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    Jan 15, 2017

    The ultimate measure

    Passage: John 1:29-42

    Preacher: The Rev. Dr. Kurt Gerhard

    Series: Epiphany 2017

    Category: Epiphany

    Summary:

    A sermon for the 2nd Sunday after the Epiphany and the birthday of Martin Luther King Jr.

    Detail:

    Last week, Bishop Mariann spoke to us about her favorite season of the church year: Epiphany. She recalled the wonderful stories sprinkled throughout the next two months. They are stories that remind us that Jesus is God in human form and that he inspired something special from his disciples, both then and now. He called on them and us to carry the light forward into darkness. For most people, darkness reminds them of their fears and their insecurities, so taking on that light is a challenge, an unusual pursuit. It requires a calling to care for more than oneself, to be reminded that we are all bound together in a common mission.

    That is why we always hear, during this season of Epiphany, the retelling of Jesus’ baptism. And this year, we hear it multiple times. Last week, we heard from the perspective of Matthew and this week from John. Bishop Mariann pointed out that Matthew describes the actual event while in today’s gospel John the Baptist describes its significance to us.

    Baptism is a powerful symbol in our church. It is the outward sign that we are filled by God’s Holy Spirit and marked us Christ’s instrument in this world. It makes us disciples, followers, advocates, prophets, and enablers of God’s work in a world that needs our collective efforts. It is a united force in God’s grand mission.

    Almost immediately after Jesus’ baptism , Jesus begins to call disciples and today’s lesson tells us of those first disciples. That calling involved John the Baptist, too, because John pointing out Jesus to two of his own disciples: Andrew and the other one. John forgets those details. We know that Andrew was so transformed that he left discipleship with John, to follow Jesus, and decided to rope his brother in on the deal. That brother, Simon, would follow Jesus, and be renamed Cephas or Peter (or in English ‘rock’).

    If you have been around the Bible at all, you have probably heard about Jesus calling his disciples. And how their lives changed from doing normal work (fishing) to a life on the road teaching in the synagogues, and on the shores, and in the mountains, and along the roads. Healing and loving all sorts and kinds of people. Those who were on the inside, but most especially those on the margins. And along the way, Jesus attracted larger and larger crowds to hear his message.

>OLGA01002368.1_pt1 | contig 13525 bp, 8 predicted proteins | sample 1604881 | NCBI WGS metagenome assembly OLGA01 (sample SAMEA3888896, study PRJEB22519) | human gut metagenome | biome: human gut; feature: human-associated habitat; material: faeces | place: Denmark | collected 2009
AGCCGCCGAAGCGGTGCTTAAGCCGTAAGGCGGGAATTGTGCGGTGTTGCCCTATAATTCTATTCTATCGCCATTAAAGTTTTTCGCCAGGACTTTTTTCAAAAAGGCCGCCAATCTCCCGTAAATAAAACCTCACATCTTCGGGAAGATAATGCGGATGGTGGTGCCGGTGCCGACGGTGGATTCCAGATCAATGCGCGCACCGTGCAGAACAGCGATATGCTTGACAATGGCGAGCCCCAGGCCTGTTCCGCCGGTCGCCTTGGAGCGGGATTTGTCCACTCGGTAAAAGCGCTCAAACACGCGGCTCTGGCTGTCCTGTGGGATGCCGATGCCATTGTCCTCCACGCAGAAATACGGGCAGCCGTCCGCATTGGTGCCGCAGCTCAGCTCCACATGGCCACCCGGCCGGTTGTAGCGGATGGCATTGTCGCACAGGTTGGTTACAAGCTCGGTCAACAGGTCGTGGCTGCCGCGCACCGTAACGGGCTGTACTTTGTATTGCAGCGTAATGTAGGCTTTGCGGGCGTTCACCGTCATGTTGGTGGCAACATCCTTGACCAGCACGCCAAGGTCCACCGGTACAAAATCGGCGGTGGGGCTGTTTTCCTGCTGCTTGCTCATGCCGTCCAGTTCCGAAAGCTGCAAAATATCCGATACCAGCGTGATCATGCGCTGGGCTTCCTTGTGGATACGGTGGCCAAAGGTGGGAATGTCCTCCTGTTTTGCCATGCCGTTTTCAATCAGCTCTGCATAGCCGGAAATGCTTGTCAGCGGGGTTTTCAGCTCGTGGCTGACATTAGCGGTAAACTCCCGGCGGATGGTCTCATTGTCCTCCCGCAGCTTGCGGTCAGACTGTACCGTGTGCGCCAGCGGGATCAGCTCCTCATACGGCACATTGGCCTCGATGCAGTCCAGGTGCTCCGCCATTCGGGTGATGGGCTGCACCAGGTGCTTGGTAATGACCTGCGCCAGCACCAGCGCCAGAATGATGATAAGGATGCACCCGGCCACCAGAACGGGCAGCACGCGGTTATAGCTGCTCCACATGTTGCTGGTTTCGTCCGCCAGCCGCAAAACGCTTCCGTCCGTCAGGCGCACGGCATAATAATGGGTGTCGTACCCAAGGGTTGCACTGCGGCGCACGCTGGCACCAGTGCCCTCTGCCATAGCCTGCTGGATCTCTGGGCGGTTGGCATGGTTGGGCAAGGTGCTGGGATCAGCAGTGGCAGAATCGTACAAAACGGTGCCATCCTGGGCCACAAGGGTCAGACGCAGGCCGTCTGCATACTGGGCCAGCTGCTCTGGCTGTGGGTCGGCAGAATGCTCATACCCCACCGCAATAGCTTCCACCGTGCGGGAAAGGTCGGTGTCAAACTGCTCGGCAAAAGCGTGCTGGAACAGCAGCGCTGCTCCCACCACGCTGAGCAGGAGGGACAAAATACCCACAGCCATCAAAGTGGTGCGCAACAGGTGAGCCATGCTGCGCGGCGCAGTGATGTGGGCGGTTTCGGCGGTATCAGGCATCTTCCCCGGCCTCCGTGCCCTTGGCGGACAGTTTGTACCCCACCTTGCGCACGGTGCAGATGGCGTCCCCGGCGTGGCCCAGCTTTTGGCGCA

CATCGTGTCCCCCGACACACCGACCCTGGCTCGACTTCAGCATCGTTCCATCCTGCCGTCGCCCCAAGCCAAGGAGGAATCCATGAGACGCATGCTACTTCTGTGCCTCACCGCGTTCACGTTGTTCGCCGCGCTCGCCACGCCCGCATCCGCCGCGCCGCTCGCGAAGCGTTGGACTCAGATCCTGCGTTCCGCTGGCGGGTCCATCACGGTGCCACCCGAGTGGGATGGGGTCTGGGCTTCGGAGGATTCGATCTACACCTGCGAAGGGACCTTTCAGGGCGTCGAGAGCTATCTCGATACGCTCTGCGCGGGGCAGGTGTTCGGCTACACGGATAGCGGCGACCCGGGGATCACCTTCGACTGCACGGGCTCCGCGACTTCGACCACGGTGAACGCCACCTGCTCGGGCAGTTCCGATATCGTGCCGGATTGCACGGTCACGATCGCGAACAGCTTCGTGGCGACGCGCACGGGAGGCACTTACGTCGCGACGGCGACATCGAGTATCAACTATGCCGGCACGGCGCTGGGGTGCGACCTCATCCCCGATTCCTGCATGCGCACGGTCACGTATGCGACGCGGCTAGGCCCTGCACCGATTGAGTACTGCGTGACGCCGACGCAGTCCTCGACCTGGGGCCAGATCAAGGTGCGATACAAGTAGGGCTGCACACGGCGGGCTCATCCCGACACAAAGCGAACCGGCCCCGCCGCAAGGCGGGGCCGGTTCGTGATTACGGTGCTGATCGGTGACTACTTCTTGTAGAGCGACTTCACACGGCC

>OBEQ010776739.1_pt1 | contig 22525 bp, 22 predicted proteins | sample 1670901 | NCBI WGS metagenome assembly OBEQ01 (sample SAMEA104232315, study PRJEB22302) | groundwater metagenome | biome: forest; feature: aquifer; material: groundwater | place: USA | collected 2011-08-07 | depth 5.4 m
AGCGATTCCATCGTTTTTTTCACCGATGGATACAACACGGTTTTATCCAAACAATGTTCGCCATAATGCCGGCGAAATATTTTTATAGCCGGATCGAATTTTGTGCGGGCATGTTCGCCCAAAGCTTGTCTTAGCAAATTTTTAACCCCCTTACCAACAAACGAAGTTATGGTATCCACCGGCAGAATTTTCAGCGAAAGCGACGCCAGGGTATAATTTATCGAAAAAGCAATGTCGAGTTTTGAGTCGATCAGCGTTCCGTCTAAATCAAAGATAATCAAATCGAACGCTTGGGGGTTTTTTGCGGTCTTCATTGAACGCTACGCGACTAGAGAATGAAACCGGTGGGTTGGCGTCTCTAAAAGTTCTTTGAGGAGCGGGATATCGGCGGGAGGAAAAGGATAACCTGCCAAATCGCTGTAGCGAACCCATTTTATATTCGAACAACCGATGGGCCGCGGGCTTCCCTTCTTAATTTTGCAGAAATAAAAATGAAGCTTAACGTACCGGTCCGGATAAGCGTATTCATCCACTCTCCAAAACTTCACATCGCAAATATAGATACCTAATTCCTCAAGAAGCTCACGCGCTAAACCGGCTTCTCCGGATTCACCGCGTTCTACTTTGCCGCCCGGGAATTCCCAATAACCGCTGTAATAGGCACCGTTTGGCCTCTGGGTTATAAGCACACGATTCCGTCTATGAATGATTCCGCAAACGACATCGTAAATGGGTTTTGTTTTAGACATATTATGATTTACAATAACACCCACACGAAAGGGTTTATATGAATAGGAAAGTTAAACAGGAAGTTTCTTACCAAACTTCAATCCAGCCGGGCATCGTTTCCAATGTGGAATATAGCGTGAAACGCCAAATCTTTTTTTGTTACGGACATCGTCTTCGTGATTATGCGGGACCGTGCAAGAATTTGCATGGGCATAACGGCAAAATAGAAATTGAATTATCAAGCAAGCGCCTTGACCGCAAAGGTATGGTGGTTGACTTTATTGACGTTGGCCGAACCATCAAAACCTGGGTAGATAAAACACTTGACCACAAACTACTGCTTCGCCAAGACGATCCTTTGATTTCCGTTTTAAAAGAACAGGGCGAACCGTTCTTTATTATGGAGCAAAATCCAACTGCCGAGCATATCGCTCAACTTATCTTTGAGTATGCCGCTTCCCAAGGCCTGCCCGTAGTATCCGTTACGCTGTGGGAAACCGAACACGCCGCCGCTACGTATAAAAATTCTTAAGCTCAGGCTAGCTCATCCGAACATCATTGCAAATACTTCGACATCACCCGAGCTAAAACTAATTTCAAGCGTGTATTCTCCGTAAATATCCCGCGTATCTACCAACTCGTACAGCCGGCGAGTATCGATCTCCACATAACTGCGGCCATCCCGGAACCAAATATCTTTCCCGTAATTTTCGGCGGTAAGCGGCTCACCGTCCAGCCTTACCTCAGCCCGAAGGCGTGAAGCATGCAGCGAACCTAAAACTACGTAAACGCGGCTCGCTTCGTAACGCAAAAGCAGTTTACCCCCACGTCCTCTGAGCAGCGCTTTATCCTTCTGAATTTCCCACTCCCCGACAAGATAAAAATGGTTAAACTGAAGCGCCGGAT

And that message was about change, reevaluating the status quo, and taking on a new way of life. That was what he was calling his disciples to be and they dropped everything and followed.

    That is what Epiphany is about and I’m guessing that is why Bishop Mariann loves this season. It is coincidental that every Epiphany (for the past 30) we have celebrated the life of the Rev. Dr. Martin Luther King, Jr. I say that because Dr. King was most obviously an Epiphany person.

    He dedicated his life, like the disciples before him, on taking Jesus’ message to the farthest corners, to those who needed to be inspired and to those who didn’t want to hear it. Martin Luther King carried that message from Chicago, and Atlanta, to Selma and even here to Washington. In many ways, he was able to translate the needs of African-Americans and other oppressed people into the hearts of those who had a strangle hold on the power structures of society. He called on those who were comfortable to drop their safety net in order to transform the world for all of God’s people.

    His grand vision of peace and justice is still being sought in this country and around the world for African-Americans, and the many other groups feeling the ills of subjugation.

    From my youngest years, I always thought of Martin Luther King Jr. as an American hero, so I was surprised when I discovered how his words and his actions speak to those people who are not native to this land.

    Back in August of 2011, the MLK Jr. Memorial opened on the National Mall. I road my bike to see it on the first day. I shook the hand of the controversial artist who carved the granite statue sitting in the heart of the memorial courtyard. If you have been to the memorial, you are transfixed by some of Martin Luther King’s famous quotations that are engraved on the wall surrounding the courtyard. One of those were words spoken by King in Los Angeles in 1967, but also in his book, Strength to Love (1963):

    • "The ultimate measure of a man is not where he stands in moments of comfort and convenience, but where he stands at times of challenge and controversy." (February 25, 1967, Los Angeles, California)

    The quotations continues elsewhere: “The true neighbor will risk his position, his prestige, and even his life for the welfare of others.”

    Martin Luther King Jr.’s words were powerful then and now.  

    It has been nearly 50 years since his assassination on April 4, 1968. The words he shared and the example he lived through a life of service, prophetic witness, and love for his neighbor are the epitome of a life of discipleship. 

    He took the light of Jesus into the darkest corners of our world and it didn’t go out.

    As we continue to face challenges to justice in 2017 and beyond, remember the call of this season of Epiphany. Remember the call of Jesus. Remember the call of your baptism into the Christian family of faith and take up the banner of peace to all corners of the world.